So I think the answer to the question lies in the need to carefully define one’s terms of use. Once that is done, the answers to such seemingly thorny questions become clear. That said, a certain ambiguity and morphing of the definitions over time is an undisputed historical fact, but whether or not such changes reflect actual changes in the nature of the creatures being described, or simply a change in the human perception of those creatures (or some combination of the two), remains an open question.

New Moon October 2018

Little in the way of change from last month. The wind rising is such a standard effect at this point that I’m almost surprised it isn’t mentioned someplace in the lore.

Although fun fact having nothing to do with the offering, in researching the ON vindr in Cleasby-Vigfusson (because of course I would), I discovered that there exists a thing called a “wind-egg”. It’s a fully-formed egg that doesn’t have a yoke. Neat!

Nothing on a gust of wind being associated with land-wights, seidr, or anything like that, though, except for the seidr practice of raising storms, which I don’t think is quite the same thing.

At this point, I’m only going to post about the New Moon offering if there’s something particularly interesting or new to report.

New Moon September 2018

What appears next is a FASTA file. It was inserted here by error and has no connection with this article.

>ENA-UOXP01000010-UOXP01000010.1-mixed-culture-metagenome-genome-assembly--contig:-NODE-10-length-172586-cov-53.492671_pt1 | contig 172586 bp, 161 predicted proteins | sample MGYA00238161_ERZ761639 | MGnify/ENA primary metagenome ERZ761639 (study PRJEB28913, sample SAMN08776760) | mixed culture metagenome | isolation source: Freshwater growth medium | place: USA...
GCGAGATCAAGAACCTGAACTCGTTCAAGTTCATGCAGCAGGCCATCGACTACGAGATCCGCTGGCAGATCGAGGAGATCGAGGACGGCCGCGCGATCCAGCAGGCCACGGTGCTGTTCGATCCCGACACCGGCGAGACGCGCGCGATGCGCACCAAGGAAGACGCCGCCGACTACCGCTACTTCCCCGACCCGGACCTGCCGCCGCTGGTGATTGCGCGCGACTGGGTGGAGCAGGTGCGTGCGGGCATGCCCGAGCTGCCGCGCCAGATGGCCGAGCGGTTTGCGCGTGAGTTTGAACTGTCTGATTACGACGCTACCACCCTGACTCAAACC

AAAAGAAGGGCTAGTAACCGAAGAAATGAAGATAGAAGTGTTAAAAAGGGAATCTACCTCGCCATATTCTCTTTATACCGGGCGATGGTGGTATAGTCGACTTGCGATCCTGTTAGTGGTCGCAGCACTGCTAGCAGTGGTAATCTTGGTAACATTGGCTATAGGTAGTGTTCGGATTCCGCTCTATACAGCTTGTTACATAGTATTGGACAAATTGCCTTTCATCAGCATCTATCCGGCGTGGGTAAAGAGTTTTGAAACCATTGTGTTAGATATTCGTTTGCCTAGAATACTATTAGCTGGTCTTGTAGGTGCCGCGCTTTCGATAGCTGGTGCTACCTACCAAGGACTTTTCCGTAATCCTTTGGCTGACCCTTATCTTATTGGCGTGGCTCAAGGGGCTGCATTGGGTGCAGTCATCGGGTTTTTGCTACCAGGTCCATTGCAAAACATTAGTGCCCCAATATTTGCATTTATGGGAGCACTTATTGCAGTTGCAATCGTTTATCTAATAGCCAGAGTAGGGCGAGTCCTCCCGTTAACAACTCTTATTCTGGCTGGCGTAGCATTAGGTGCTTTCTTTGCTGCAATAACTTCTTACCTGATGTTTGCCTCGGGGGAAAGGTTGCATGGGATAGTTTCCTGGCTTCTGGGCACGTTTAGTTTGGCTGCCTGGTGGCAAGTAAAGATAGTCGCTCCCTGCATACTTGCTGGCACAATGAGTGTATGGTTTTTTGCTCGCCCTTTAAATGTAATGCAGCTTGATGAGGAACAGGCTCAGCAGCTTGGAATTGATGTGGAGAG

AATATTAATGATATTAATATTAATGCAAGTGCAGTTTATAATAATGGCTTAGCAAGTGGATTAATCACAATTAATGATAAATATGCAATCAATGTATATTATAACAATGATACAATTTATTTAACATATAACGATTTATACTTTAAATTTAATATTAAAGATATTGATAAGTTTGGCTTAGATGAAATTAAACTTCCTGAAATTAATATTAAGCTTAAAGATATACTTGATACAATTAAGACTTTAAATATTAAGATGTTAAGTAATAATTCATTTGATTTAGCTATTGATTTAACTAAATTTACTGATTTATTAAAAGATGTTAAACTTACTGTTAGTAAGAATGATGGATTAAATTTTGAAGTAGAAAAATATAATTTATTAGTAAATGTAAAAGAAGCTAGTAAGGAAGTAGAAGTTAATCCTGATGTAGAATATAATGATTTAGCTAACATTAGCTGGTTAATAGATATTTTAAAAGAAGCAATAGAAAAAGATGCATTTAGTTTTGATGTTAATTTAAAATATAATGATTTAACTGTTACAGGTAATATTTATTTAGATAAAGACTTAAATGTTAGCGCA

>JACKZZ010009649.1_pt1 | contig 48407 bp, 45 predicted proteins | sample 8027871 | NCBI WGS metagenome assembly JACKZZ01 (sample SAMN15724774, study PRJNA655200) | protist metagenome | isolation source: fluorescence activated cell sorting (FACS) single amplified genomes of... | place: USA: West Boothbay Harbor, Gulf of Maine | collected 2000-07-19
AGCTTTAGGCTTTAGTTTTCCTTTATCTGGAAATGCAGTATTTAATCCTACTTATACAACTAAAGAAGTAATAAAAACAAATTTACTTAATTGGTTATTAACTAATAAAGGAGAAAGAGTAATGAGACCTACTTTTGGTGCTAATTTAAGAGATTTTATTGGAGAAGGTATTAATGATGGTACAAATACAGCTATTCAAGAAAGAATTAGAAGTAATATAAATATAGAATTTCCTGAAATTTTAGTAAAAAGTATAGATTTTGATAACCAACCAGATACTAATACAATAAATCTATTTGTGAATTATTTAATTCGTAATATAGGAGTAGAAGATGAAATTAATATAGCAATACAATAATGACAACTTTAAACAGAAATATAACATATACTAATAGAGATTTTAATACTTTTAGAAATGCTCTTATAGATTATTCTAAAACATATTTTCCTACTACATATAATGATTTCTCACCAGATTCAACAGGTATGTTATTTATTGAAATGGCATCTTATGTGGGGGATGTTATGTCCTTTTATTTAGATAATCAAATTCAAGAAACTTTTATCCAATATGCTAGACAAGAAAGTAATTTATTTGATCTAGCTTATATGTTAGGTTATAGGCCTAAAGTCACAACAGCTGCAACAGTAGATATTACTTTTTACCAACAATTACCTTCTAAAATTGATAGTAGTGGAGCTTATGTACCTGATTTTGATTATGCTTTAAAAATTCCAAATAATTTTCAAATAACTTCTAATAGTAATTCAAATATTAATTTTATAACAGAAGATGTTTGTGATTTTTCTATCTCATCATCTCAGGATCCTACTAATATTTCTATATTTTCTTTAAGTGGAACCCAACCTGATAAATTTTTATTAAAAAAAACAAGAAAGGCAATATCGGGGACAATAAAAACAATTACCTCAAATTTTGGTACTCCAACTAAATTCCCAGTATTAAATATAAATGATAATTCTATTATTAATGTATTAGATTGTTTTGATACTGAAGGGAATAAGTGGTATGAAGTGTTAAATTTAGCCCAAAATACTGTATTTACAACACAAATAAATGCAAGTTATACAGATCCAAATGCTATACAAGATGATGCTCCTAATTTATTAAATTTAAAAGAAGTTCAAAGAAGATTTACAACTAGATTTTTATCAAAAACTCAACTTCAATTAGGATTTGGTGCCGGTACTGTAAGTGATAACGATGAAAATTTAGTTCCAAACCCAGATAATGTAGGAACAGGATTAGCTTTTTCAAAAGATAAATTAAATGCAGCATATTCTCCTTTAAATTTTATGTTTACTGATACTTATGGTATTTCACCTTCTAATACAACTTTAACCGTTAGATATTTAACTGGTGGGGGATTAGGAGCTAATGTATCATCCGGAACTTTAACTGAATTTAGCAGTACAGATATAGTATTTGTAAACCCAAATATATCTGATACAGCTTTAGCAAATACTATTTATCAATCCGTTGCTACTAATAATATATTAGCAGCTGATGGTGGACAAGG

I went back to the original vardlokkr I’ve been using, and can report the same results. Excellent energy in the rite itself, good contact during the post-ritual far-faring, but little in the way of significant dreams.

New Moon August 2018

I tried a new vardlokkr last night, based on the following kulning I found on YouTube:

The result seemed to work just fine, and in line with previous rites. I was halfway expecting to get a different “feel” from the wights that were present, depending on the difference in the song, but there was nothing like that that I could sense.

Looks like last month was an anomaly, and I’m back to form. The ritual itself went fine, as did the faring forth afterwards. I’m giving the willow a rest, though; I’ll keep up with the offerings, but will wait for her to reach out to me.

New Moon July 2018

Did the ritual last night, but to be honest my heart wasn’t in it, and I think it showed in the results. I didn’t feel the “oomph” I normally do, and couldn’t concentrate enough afterwards to do the far-faring. Calling this one a bust.

New Moon June 2018

Ritual and post-ritual went entirely as expected, but my dreams were quite significant, it seemed to me. I rarely have dreams where I know I am dreaming, but that happened last night, and I found myself able to consciously (?) shift the dream-scape around me. I’ve never really been able to do that before now, and it’s an exciting development. Can’t wait to see if it lasts.

Elves in 16th Century Iceland